Virtual Reality Experience Intervention May Reduce Responsive Behaviors in Nursing Home Residents with Dementia: A Case Series Journal Articles uri icon

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  • Background: People with advanced dementia often exhibit responsive behaviors such as apathy, depression, agitation, aggression, and psychosis. Non-pharmacological approaches (e.g., listening to music, watching television, doing arts and crafts) are now considered as a first-line strategy to manage responsive behaviors in clinical practice due to the potential risks associated with the antipsychotic medications. To date, no evaluations of immersive non-head mounted virtual reality (VR) experience as a non-pharmacologic approach for people with advanced dementia living in nursing homes have been reported. Objective: To evaluate the feasibility (acceptance and safety) of VR experience. Methods: A single site case series (nonrandomized and unblinded) with a convenience sample (N = 24; age = 85.8±8.6 years; Cognitive Performance Scale score = 3.4±0.6) measuring depression and agitation before and after the intervention. The intervention was a 30-min long research coordinator– facilitated VR experience for two weeks (10 sessions). Results: The intervention was feasible (attrition rate = 0% ; adverse events = 0). A reduction in depression and in agitation was observed after the intervention. However, we suggest extreme caution in interpreting this result considering the study design and small sample size. Conclusion: This study provides the basis for conducting a randomized controlled trial to evaluate the effect of VR experience on responsive behaviors in nursing homes. Since our intervention uses a smart remote-controlled projector without a headset, infectious exposure can be avoided following the COVID-19 pandemic-induced physical distancing policy in care homes.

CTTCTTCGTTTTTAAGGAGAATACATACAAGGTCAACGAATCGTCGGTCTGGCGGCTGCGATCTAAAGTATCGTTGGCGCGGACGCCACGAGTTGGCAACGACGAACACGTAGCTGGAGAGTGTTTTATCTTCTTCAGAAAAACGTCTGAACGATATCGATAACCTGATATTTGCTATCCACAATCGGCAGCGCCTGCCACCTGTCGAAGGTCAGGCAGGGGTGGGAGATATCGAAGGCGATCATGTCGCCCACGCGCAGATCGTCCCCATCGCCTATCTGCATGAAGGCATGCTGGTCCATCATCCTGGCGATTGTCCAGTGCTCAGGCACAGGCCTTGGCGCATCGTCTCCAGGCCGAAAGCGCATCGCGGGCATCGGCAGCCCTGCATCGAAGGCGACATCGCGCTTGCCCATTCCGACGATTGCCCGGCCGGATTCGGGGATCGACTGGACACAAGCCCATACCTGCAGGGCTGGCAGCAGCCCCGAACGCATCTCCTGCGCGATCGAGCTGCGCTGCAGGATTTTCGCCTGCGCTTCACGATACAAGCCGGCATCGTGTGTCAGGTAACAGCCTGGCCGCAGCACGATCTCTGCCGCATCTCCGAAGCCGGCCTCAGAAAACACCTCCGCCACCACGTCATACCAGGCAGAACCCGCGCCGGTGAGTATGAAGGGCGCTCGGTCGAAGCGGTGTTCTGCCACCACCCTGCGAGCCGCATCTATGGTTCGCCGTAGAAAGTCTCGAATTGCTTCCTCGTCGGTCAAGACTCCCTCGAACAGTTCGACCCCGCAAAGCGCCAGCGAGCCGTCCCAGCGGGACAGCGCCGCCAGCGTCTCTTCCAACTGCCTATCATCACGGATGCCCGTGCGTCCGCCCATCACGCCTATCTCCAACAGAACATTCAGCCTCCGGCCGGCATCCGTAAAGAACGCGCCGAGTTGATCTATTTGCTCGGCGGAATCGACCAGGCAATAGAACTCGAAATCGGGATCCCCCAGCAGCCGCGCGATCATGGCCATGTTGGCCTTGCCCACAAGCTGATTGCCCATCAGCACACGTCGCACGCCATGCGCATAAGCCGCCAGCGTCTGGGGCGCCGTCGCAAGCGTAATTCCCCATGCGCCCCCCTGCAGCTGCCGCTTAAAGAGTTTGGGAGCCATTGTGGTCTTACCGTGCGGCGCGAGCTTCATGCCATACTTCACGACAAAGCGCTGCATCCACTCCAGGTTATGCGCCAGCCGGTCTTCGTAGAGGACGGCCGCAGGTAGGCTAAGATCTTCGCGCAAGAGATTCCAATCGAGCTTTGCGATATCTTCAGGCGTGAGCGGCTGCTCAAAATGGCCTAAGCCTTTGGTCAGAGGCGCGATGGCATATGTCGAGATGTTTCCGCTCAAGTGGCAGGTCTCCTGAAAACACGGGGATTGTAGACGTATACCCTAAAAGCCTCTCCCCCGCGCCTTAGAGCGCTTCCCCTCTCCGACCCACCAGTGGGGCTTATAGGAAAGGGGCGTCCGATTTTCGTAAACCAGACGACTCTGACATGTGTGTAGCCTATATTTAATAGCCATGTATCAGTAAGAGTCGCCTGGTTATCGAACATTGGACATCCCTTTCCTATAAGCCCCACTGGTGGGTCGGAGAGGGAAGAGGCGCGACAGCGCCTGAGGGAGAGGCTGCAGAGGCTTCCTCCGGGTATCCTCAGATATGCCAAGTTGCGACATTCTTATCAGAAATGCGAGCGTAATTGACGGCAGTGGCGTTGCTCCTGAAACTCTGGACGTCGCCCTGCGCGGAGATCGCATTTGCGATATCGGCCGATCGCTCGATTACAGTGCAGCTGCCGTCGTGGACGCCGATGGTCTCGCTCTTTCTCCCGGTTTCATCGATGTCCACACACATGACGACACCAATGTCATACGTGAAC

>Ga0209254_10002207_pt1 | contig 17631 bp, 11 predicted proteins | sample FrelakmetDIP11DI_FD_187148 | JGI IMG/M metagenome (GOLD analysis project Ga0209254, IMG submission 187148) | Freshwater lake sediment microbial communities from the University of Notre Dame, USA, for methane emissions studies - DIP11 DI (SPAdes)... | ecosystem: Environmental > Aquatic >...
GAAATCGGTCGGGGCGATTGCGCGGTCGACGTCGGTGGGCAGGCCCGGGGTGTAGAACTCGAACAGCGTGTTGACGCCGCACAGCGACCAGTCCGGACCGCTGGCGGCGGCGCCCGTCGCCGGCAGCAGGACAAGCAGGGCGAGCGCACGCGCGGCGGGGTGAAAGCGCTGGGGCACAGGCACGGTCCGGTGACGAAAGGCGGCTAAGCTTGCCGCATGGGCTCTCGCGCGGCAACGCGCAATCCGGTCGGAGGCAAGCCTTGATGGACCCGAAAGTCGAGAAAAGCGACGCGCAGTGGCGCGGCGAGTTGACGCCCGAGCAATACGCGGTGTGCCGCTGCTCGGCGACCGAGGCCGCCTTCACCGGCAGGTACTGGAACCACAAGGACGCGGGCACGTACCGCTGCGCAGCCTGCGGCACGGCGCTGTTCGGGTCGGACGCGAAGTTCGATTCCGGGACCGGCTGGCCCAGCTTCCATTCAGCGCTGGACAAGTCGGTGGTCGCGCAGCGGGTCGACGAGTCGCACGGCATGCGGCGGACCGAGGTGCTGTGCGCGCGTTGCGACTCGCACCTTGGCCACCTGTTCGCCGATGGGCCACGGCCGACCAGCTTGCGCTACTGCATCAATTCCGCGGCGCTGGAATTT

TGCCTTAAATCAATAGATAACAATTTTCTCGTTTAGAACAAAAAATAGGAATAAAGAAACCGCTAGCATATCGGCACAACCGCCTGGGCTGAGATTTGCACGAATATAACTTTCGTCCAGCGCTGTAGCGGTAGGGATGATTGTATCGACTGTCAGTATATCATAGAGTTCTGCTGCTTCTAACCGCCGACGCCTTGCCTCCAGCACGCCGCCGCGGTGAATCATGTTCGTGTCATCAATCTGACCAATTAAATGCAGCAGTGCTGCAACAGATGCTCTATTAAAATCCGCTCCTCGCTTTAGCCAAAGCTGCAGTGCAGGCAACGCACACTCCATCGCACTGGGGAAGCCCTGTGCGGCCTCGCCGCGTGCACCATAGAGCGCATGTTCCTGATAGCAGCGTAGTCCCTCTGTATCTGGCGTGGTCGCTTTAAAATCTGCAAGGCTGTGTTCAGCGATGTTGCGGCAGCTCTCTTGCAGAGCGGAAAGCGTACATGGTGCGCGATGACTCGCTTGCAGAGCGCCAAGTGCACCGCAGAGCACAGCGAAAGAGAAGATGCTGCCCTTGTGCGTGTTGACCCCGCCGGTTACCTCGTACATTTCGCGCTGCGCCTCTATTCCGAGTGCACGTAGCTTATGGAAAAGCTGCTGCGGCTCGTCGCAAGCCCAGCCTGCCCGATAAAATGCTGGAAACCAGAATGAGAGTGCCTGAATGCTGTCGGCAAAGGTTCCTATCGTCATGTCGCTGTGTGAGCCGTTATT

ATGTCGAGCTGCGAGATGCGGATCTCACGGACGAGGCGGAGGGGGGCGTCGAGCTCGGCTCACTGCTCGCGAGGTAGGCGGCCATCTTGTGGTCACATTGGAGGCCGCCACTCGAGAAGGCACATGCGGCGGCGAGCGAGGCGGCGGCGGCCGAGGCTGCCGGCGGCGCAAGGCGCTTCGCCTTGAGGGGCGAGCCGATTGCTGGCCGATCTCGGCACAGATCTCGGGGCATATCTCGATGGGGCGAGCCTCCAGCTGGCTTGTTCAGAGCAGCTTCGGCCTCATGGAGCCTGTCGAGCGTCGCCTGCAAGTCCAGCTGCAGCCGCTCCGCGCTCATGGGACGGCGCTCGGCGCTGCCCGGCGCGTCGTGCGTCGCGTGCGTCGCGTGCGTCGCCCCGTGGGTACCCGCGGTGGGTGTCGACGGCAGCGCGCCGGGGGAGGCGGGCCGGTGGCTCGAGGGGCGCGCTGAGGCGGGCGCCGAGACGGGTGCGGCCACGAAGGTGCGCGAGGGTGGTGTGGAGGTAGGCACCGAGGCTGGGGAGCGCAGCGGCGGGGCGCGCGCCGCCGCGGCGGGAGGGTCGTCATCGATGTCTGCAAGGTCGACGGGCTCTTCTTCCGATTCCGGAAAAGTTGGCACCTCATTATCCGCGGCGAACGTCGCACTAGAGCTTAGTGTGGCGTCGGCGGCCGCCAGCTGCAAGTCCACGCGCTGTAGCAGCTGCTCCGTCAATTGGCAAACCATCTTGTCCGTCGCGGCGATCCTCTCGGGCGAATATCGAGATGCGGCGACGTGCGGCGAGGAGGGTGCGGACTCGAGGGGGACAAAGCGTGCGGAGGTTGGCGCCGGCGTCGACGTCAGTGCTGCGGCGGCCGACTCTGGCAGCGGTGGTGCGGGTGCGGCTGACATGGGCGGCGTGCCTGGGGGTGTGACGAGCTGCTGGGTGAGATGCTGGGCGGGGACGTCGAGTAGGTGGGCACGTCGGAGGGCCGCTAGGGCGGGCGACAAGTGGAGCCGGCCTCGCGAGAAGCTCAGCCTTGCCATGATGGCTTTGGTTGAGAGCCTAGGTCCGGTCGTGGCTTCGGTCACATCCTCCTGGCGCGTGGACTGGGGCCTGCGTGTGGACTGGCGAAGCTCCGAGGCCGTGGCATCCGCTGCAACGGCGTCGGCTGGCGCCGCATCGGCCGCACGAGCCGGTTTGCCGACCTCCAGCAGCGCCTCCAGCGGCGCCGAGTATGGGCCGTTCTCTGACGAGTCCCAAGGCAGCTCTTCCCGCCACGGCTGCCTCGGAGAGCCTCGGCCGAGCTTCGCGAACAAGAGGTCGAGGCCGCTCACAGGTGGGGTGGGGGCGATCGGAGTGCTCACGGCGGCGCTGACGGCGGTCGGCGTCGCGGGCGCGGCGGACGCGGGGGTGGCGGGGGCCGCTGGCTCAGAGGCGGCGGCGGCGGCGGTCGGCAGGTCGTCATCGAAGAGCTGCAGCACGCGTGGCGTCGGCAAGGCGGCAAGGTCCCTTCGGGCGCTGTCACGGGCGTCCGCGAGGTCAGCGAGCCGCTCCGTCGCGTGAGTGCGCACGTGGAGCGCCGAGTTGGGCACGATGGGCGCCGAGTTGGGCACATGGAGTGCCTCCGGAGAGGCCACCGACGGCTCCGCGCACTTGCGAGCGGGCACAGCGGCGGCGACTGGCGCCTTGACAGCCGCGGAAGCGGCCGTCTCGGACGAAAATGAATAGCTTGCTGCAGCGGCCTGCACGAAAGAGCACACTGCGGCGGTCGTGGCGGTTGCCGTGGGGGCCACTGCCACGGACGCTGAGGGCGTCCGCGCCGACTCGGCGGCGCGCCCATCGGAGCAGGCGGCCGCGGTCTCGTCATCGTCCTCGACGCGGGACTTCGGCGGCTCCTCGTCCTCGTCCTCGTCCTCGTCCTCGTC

• Sultana, Munira
  • Campbell, Karen
  • Jennings, Morgan
  • Montero-Odasso, Manuel
  • Orange, JB
  • Knowlton, Jill
  • St. George, Armin
  • Bryant, Dianne

publication date

  • November 9, 2021